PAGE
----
Sunday, April 26, 2009

The Fourth Man by K.O. Dahl

The Fourth Man

What long haul this was to read. For months I would pick it up and have to put it down simply because I could not get up a head of steam. The book jacket producers get full points for making me feel like I was really missing the hottest thing in Scandanavian mystery if I did not read this immediately. I suppose it was the conceit--that a woman comes out of nowhere and seduces a seasoned police detective by breaking into his house and sitting around in her underwear in the dark--that never really rang true to me. By page 200, when the author finally reveals just what the police detective likes so much about the object of his affection, I could not restrain a snort of disbelief and a sneer of derision. This is male fantasy run amok. Nothing wrong with a little fantasy, but please give us a something to hang our disbelief on.

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Go With Me by Castle Freeman

This slim volume is a timeless classic. It is almost entirely conversation, though occasionally the author slips in a descriptive phrase to focus our eye. We listen while several old men pass an afternoon with a case of beer in a ruined chair factory in rural Vermont. A couple of other people search for, and find, the town's local bad boy, providing the novel's only action scenes. There is nothing quite like this around, and if there were, this would still be one of the very best. Good any time of the year, this one bears rereading. While the setting is Vermont, it could just as easily have been Arkansas. The sentiments and the characters are as universal as the day is long.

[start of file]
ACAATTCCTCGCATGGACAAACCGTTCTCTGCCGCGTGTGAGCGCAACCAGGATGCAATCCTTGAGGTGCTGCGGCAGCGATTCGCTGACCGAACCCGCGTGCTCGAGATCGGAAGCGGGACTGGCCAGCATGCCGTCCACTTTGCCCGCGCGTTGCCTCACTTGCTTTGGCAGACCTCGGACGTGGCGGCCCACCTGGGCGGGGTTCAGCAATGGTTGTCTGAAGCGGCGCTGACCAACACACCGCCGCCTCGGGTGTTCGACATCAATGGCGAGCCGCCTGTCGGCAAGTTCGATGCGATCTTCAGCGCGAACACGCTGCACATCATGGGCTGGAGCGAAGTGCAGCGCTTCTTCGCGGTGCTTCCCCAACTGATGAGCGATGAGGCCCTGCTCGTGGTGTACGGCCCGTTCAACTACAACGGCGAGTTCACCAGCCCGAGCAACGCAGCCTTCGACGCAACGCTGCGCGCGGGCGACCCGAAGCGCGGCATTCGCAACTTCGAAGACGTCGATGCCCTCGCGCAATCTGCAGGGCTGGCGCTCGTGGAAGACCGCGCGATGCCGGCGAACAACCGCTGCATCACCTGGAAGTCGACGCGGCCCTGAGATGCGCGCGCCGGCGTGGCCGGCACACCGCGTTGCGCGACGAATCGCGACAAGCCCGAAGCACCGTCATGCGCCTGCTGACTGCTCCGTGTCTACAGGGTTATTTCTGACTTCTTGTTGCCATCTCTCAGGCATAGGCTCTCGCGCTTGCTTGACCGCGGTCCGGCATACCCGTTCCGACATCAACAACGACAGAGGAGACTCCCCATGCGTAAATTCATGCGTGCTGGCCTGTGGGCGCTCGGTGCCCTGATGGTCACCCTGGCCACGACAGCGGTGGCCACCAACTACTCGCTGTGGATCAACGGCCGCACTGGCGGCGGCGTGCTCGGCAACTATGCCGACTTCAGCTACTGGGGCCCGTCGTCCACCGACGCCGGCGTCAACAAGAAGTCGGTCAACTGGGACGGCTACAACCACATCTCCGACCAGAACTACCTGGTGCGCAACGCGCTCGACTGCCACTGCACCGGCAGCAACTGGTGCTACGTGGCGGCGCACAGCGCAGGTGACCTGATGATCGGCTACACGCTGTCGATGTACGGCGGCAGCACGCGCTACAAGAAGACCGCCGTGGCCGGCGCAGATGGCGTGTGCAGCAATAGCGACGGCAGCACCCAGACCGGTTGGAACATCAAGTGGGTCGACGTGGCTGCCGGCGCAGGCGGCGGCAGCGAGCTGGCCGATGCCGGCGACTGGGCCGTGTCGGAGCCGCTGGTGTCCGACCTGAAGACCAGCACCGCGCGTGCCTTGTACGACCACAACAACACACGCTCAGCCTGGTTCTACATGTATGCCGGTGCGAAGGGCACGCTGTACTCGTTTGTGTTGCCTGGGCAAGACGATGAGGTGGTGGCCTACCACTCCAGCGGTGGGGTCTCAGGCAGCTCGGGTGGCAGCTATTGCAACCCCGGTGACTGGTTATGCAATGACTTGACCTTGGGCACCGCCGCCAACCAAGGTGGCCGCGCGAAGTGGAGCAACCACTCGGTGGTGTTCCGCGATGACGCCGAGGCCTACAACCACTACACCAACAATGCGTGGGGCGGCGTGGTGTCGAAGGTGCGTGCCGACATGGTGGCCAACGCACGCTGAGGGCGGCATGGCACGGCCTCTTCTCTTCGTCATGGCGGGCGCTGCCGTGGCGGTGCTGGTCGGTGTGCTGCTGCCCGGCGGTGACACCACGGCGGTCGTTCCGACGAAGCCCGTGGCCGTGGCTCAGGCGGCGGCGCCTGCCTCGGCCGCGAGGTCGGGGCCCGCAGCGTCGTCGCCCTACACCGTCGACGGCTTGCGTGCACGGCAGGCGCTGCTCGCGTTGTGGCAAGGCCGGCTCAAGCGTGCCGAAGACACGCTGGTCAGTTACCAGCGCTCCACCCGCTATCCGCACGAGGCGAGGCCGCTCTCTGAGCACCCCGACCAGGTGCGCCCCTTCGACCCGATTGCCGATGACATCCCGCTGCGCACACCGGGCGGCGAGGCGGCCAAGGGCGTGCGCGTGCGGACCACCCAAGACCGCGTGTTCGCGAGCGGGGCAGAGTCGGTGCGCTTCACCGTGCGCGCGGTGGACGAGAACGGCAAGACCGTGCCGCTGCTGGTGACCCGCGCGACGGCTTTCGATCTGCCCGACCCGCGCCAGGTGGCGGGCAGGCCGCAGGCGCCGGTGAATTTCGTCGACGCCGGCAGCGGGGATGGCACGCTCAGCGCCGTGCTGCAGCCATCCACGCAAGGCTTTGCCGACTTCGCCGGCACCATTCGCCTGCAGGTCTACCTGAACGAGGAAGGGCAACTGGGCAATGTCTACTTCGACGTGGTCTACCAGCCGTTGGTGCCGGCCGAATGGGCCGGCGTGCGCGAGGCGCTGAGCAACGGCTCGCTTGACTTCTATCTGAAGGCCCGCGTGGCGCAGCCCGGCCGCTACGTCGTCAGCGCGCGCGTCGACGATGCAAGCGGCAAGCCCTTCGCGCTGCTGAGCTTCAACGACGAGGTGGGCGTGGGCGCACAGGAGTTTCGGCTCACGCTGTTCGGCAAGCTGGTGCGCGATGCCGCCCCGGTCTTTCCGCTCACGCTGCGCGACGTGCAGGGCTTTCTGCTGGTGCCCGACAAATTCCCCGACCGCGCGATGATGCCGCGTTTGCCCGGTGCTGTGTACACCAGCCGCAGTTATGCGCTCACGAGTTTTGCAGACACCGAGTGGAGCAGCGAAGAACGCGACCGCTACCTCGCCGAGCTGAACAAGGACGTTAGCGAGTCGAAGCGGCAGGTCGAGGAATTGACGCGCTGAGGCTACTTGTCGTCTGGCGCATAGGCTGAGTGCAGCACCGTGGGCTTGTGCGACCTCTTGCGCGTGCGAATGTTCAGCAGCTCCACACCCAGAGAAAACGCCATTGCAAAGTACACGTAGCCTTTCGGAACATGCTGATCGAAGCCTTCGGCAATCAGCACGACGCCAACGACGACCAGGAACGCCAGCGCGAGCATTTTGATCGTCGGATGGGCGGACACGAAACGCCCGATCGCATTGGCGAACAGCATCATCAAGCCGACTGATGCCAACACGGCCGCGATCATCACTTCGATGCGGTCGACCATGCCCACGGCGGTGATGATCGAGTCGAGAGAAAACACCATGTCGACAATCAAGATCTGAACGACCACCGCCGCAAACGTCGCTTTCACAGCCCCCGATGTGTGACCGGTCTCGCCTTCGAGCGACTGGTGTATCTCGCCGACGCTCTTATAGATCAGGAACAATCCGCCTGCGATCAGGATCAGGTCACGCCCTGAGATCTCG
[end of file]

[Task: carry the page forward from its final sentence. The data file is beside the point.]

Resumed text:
Saturday, April 18, 2009

The Lost City of Z by David Grann

The Lost City of Z: A Tale of Deadly Obsession in the Amazon

What a great read. For really the first time I understood the fascination with the phrase 'armchair traveller.' In other circumstances, I always thought it was somewhat absurd to think that reading about a thing was as fun as doing it. In this case, it was a lot more fun to read about it than to do it. Pit vipers, swarms of biting insects, interminable wet, death by maggots...and in all of it, a frustrating mystery. At its heart, this is a story of the search for a magnificent civilization in the heart of the Amazon, with vast earthworks paralleled only by great cities on the European continent. This is a book to make you think about what man is: his determination, his understanding, his folly, his ego, and how some of us have these things in greater measure than others.